My primary concerns revolve around the mounting competition from rivals, the company's continued poor cash flow, and weaker second-quarter guidance.
Revenues increased 22.2% year over year to $4.52 billion. That doesn't exactly stack up to first-quarter 2018's growth rate of 40.4% but it'll do.
Operating margins narrowed to 10.2% versus 12.1% a year ago. Net income increased by 18.6% to $344 million. On a diluted basis, that income breaks down to $0.76 per diluted share vs. $0.64 per share a year ago.
A big piece of Netflix's stock performance always revolves around user growth. The streaming giant didn't disappoint in that category. Global paid memberships increased 25.2%, year over year, to 148.86 million.
Cash flow was another story. Though the company has provided plenty of guidance and heads up on the fact that cash flow would be less than appealing, it still burns the eyes to read that free cash flow for the quarter was negative $460 million. This remains the company's thorn. Netflix's content is amazing, but it comes at a price well above what the company can actually afford with their current business scale.
The stock is mixed in after-hours trading, down about 1% in after-hours trading at the time of writing. On the one hand, the company continued to improve its revenues and earnings, as well as maintaining subscription growth. On the other hand, second-quarter guidance suggests weaker earnings year over year.
Netflix expects second-quarter 2019 revenues of $4.93 billion. That would represent a 26.1% growth rate year over year. It would be well below last year's growth rate of 40.3%, but it's admittedly harder for Netflix to show big percentages as its revenue stream gets larger.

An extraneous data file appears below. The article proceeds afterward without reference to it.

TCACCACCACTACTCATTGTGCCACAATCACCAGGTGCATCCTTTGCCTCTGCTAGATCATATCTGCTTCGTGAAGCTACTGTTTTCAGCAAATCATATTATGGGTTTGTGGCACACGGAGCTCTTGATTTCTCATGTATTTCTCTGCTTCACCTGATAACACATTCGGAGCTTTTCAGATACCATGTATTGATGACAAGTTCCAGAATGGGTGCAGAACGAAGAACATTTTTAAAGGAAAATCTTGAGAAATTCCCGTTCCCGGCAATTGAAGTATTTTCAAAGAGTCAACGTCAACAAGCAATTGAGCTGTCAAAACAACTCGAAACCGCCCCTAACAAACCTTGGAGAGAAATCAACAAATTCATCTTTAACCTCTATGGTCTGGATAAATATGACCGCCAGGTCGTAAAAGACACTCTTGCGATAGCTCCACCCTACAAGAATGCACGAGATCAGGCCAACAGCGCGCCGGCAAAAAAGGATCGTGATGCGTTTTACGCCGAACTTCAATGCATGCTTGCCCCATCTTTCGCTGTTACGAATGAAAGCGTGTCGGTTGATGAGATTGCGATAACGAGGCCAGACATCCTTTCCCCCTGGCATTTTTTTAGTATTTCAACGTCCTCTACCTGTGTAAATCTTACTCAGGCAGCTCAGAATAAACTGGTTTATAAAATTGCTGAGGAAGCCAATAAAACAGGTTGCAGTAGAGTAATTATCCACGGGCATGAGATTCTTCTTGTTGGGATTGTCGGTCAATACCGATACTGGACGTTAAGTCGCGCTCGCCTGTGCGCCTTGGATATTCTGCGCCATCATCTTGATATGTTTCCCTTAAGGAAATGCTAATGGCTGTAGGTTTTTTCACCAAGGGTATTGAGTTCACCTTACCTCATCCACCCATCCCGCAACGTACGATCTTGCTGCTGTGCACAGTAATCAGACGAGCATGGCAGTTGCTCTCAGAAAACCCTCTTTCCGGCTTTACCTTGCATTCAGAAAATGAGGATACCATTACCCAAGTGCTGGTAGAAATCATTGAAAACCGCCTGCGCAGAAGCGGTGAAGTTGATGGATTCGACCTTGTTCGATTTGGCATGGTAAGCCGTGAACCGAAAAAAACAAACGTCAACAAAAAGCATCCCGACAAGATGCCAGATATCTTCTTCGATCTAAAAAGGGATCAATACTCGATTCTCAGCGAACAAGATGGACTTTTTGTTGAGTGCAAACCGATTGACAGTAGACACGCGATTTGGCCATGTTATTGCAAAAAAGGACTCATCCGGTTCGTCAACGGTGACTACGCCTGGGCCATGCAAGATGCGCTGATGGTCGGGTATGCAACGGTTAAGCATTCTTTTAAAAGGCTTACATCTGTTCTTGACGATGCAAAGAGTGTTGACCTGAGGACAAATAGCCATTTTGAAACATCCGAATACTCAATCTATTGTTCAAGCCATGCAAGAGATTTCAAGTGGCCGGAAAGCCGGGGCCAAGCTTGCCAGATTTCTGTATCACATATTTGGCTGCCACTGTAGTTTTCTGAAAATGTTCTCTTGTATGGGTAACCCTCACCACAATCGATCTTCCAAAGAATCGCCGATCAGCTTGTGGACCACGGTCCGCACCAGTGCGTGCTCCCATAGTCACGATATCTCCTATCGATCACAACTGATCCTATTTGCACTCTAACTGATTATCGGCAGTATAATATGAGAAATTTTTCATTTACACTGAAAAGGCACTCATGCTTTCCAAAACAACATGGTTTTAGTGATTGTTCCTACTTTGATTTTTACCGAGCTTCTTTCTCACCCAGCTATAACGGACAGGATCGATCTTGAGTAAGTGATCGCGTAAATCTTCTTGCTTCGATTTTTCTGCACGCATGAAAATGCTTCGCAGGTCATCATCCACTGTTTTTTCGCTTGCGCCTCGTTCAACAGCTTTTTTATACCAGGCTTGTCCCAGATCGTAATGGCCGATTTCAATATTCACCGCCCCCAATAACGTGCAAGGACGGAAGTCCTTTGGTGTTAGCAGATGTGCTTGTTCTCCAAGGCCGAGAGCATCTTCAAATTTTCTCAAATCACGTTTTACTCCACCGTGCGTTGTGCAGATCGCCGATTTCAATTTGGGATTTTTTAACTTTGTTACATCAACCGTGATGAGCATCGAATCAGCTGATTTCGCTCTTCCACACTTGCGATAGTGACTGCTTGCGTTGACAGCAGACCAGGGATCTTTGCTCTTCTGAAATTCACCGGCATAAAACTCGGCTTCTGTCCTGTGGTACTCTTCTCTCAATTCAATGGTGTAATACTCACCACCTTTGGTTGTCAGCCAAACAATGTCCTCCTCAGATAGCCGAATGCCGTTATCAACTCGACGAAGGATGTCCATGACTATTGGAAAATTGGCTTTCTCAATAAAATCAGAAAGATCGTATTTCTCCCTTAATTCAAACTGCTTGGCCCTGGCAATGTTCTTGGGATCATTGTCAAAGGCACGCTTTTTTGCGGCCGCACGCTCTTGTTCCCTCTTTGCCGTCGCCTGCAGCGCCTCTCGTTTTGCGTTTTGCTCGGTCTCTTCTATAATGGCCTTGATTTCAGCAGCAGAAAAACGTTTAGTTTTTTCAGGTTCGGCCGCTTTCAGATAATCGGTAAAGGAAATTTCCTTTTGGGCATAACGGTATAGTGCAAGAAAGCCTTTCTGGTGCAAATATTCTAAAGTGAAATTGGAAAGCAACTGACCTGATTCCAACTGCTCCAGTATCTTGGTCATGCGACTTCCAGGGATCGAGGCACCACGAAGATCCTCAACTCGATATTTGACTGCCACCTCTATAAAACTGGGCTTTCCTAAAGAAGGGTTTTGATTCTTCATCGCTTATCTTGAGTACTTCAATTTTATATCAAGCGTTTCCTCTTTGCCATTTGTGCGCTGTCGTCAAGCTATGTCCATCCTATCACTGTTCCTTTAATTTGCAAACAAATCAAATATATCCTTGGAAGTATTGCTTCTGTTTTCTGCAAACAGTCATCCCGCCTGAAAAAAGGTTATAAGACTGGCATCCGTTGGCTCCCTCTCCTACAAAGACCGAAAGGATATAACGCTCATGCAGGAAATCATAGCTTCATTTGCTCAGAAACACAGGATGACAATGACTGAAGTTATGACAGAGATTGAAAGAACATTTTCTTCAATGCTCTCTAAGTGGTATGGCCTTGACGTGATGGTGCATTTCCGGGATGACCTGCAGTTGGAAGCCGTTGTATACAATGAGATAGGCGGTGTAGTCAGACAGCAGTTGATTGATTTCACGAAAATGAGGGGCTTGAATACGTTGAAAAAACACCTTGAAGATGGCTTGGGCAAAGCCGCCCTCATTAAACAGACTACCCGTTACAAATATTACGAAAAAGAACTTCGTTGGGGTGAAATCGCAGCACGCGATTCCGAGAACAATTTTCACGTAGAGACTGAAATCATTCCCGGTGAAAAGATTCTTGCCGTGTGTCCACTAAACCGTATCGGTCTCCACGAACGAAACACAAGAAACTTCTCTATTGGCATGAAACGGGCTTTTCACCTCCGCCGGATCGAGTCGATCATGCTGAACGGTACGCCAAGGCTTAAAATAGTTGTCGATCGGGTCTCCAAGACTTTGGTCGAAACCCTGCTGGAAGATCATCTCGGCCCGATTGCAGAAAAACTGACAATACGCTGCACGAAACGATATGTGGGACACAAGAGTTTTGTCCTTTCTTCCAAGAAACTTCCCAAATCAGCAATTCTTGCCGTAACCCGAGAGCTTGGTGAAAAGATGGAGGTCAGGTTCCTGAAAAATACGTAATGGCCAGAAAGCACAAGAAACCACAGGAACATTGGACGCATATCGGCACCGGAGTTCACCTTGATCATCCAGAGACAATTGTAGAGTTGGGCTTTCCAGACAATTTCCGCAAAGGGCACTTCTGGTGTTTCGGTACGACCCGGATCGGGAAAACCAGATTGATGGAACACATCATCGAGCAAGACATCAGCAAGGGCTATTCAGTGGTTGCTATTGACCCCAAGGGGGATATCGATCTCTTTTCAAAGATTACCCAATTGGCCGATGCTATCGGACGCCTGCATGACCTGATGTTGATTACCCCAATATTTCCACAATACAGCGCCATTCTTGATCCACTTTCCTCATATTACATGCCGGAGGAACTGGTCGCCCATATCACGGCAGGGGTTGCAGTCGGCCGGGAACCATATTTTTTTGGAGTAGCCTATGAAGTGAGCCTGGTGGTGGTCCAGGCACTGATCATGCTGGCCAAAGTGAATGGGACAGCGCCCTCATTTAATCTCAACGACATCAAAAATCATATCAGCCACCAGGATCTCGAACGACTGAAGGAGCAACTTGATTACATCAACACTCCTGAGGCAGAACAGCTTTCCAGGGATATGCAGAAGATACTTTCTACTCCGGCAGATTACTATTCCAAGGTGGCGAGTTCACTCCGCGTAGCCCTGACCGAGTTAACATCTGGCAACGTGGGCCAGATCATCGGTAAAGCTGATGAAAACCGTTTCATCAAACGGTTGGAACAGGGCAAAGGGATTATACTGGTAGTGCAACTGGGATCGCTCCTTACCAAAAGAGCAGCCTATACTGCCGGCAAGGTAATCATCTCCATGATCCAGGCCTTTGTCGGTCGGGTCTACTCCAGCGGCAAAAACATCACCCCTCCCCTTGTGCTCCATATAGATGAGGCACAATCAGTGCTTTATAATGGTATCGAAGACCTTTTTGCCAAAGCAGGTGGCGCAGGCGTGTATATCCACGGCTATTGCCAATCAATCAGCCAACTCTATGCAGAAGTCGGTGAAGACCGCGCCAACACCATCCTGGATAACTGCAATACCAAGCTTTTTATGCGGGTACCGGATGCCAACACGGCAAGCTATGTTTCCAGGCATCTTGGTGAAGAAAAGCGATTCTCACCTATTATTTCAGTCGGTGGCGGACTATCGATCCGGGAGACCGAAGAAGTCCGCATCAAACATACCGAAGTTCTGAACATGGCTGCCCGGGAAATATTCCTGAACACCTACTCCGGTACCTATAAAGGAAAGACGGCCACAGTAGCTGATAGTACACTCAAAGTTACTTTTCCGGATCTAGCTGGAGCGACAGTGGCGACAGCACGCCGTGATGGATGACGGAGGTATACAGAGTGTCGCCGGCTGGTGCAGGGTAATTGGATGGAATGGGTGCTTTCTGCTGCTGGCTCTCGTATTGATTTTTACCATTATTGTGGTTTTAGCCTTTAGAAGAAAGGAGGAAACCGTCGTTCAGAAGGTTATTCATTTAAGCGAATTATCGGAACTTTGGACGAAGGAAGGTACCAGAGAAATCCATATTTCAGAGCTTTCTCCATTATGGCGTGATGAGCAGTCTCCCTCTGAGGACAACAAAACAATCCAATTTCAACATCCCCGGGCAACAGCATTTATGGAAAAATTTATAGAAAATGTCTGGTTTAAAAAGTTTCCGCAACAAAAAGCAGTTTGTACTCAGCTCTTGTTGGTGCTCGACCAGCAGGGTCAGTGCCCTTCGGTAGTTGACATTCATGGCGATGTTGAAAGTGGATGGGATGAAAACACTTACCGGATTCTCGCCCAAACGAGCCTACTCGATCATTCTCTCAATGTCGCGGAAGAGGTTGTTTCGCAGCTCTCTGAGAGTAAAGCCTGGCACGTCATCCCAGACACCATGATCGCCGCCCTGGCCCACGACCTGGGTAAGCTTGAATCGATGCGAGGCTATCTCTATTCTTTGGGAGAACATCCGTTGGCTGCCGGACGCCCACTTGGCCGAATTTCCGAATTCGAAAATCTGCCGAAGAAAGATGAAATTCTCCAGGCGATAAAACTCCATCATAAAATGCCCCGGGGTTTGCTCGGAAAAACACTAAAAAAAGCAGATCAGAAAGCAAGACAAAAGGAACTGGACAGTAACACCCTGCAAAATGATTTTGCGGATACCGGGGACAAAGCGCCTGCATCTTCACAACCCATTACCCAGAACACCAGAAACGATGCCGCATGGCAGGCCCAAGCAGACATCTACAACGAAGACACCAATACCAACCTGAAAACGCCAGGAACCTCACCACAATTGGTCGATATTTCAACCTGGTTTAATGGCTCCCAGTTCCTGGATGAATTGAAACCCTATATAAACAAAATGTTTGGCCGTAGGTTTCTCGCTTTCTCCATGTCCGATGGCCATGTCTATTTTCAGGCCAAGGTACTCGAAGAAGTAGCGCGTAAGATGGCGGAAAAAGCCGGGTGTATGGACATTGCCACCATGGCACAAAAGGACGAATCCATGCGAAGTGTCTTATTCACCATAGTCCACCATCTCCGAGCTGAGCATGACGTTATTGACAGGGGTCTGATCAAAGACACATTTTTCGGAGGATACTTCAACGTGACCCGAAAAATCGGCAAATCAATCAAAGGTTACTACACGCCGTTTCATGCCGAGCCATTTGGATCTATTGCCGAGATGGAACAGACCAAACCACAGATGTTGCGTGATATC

The company also expect operating margins to widen to 12.5% vs. 11.8% a year ago. However, the bearish stat that I think is weighing on the stock is the projected second-quarter net income. Netflix expects to make $249 million in the second quarter. That would mark a 35% decline year over year. On an earnings per share basis, that would be $0.55 per diluted share compared to $0.85 per share in second-quarter 2018. That's a hard forecast to handle.
As for users, Netflix is forecasting subscription growth of 23.7% to 153.86 million for the second quarter. That would be slightly slower than second-quarter 2018 subscription growth of 25.6%, but it's still pretty good. Thus far, I remain impressed in how the company has maintained user growth.
Looking forward, I do begin to worry that this will be the last easy year for the company. As competition continues to develop, users may begin to sway in different directions.
We're not talking about a rival startup. We're talking about one of the most successful and deep-pocketed media/entertainment companies on the planet.
Disney has maneuvered itself into position to come in swinging. It has Hulu as a medium for a content structure similar to Netflix, but also offering bundles that include HBO, Showtime, etc. With its own streaming service, it will be largely denying Netflix access to its massive library of content. As this happens, I think Netflix will be forced to put even more money into creating its own original programming, thus pressuring cash flow even further.
Netflix largely waved off the concerns that Disney, and to a lesser extent Apple (AAPL) , will damage its user growth, but I am not so sure (I'm less convinced about where Apple is going to fall into this whole equation. They don't have the background in this sort of thing, and I could see them taking a more cooperative stance with other companies).
I tend to view this market a bit more tightly than some. Consumers are not going to pay a subscription fee for every one of these streaming services. They might in the beginning, but we've already seen prices begin to rise at Netflix as it tries to manage the costs of its content production. If competitors undercut them, while also bringing in quality entertainment, I think the Netflix's stock price could be threatened.
I view Netflix as a "hold." It's simply way too expensive even with the nice earnings release. To me, the company had its chance to find a cash flow positive business model with minimal competition. Unfortunately, that opportunity is quickly eroding. There's too much uncertainty to call it a "buy."